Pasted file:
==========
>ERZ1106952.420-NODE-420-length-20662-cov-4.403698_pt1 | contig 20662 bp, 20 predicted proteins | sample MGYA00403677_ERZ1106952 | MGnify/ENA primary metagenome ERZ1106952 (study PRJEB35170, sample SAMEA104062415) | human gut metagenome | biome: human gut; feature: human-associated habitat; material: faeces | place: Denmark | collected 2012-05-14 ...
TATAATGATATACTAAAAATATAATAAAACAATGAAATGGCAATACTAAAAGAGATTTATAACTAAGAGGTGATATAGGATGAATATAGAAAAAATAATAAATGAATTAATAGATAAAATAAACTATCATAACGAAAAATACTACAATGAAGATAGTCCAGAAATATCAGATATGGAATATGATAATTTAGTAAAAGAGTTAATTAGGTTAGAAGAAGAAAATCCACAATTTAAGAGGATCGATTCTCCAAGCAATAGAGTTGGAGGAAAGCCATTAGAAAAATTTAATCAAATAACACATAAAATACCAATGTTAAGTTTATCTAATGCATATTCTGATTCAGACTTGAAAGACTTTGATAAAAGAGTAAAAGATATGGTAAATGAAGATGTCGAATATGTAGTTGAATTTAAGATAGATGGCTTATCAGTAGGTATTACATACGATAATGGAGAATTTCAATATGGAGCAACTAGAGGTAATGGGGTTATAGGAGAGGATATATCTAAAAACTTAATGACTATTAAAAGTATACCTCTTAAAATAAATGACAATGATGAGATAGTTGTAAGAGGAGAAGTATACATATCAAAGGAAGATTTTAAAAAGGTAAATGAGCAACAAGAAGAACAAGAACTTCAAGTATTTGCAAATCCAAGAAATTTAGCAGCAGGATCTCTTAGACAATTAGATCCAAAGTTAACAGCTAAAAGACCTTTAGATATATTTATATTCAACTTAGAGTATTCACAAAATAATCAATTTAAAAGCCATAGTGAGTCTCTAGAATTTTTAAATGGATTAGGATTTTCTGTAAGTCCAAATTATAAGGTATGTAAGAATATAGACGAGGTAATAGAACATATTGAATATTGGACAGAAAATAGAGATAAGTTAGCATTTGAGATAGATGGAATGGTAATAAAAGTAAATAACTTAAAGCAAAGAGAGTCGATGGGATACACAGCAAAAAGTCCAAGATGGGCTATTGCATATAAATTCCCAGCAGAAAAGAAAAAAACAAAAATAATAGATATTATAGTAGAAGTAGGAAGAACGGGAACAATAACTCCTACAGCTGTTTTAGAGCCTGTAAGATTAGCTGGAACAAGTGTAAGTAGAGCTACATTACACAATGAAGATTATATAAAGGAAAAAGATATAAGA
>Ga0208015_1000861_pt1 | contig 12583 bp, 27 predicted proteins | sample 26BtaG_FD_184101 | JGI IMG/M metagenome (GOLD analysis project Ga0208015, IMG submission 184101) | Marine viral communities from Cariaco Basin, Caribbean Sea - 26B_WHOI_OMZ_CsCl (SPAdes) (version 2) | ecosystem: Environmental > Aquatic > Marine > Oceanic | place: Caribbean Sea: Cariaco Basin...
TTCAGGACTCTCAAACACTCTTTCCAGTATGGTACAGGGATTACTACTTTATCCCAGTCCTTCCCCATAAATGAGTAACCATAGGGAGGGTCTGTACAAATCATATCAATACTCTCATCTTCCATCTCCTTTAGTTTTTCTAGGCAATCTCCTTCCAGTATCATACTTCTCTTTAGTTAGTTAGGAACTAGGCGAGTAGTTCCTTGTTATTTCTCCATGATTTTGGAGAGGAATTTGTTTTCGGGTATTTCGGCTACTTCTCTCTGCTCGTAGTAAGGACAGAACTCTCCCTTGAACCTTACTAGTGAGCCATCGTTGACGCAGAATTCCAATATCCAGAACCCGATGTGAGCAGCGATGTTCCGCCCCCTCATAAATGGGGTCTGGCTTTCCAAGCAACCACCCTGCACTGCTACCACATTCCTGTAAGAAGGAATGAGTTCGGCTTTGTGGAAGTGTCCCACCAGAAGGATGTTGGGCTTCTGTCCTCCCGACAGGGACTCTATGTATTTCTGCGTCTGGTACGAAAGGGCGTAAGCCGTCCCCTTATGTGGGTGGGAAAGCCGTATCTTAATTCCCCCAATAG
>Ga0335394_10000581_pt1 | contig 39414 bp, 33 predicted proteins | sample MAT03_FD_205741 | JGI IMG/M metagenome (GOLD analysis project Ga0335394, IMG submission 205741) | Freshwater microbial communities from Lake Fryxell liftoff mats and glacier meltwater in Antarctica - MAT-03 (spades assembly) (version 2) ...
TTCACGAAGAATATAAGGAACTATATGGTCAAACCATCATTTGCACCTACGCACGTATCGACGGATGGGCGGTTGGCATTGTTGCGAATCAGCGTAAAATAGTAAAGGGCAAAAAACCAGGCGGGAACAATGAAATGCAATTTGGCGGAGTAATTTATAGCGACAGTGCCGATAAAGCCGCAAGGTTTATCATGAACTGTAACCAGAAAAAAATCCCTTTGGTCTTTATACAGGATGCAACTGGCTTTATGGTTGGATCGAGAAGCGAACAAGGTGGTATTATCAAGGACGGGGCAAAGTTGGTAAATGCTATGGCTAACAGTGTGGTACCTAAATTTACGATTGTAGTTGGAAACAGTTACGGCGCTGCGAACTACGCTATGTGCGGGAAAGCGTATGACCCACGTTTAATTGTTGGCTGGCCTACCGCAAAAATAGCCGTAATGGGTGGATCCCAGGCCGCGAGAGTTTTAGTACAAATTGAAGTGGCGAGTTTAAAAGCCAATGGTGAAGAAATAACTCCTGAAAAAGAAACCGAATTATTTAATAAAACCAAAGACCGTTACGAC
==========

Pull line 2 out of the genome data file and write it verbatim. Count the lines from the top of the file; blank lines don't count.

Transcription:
TATAATGATATACTAAAAATATAATAAAACAATGAAATGGCAATACTAAAAGAGATTTATAACTAAGAGGTGATATAGGATGAATATAGAAAAAATAATAAATGAATTAATAGATAAAATAAACTATCATAACGAAAAATACTACAATGAAGATAGTCCAGAAATATCAGATATGGAATATGATAATTTAGTAAAAGAGTTAATTAGGTTAGAAGAAGAAAATCCACAATTTAAGAGGATCGATTCTCCAAGCAATAGAGTTGGAGGAAAGCCATTAGAAAAATTTAATCAAATAACACATAAAATACCAATGTTAAGTTTATCTAATGCATATTCTGATTCAGACTTGAAAGACTTTGATAAAAGAGTAAAAGATATGGTAAATGAAGATGTCGAATATGTAGTTGAATTTAAGATAGATGGCTTATCAGTAGGTATTACATACGATAATGGAGAATTTCAATATGGAGCAACTAGAGGTAATGGGGTTATAGGAGAGGATATATCTAAAAACTTAATGACTATTAAAAGTATACCTCTTAAAATAAATGACAATGATGAGATAGTTGTAAGAGGAGAAGTATACATATCAAAGGAAGATTTTAAAAAGGTAAATGAGCAACAAGAAGAACAAGAACTTCAAGTATTTGCAAATCCAAGAAATTTAGCAGCAGGATCTCTTAGACAATTAGATCCAAAGTTAACAGCTAAAAGACCTTTAGATATATTTATATTCAACTTAGAGTATTCACAAAATAATCAATTTAAAAGCCATAGTGAGTCTCTAGAATTTTTAAATGGATTAGGATTTTCTGTAAGTCCAAATTATAAGGTATGTAAGAATATAGACGAGGTAATAGAACATATTGAATATTGGACAGAAAATAGAGATAAGTTAGCATTTGAGATAGATGGAATGGTAATAAAAGTAAATAACTTAAAGCAAAGAGAGTCGATGGGATACACAGCAAAAAGTCCAAGATGGGCTATTGCATATAAATTCCCAGCAGAAAAGAAAAAAACAAAAATAATAGATATTATAGTAGAAGTAGGAAGAACGGGAACAATAACTCCTACAGCTGTTTTAGAGCCTGTAAGATTAGCTGGAACAAGTGTAAGTAGAGCTACATTACACAATGAAGATTATATAAAGGAAAAAGATATAAGA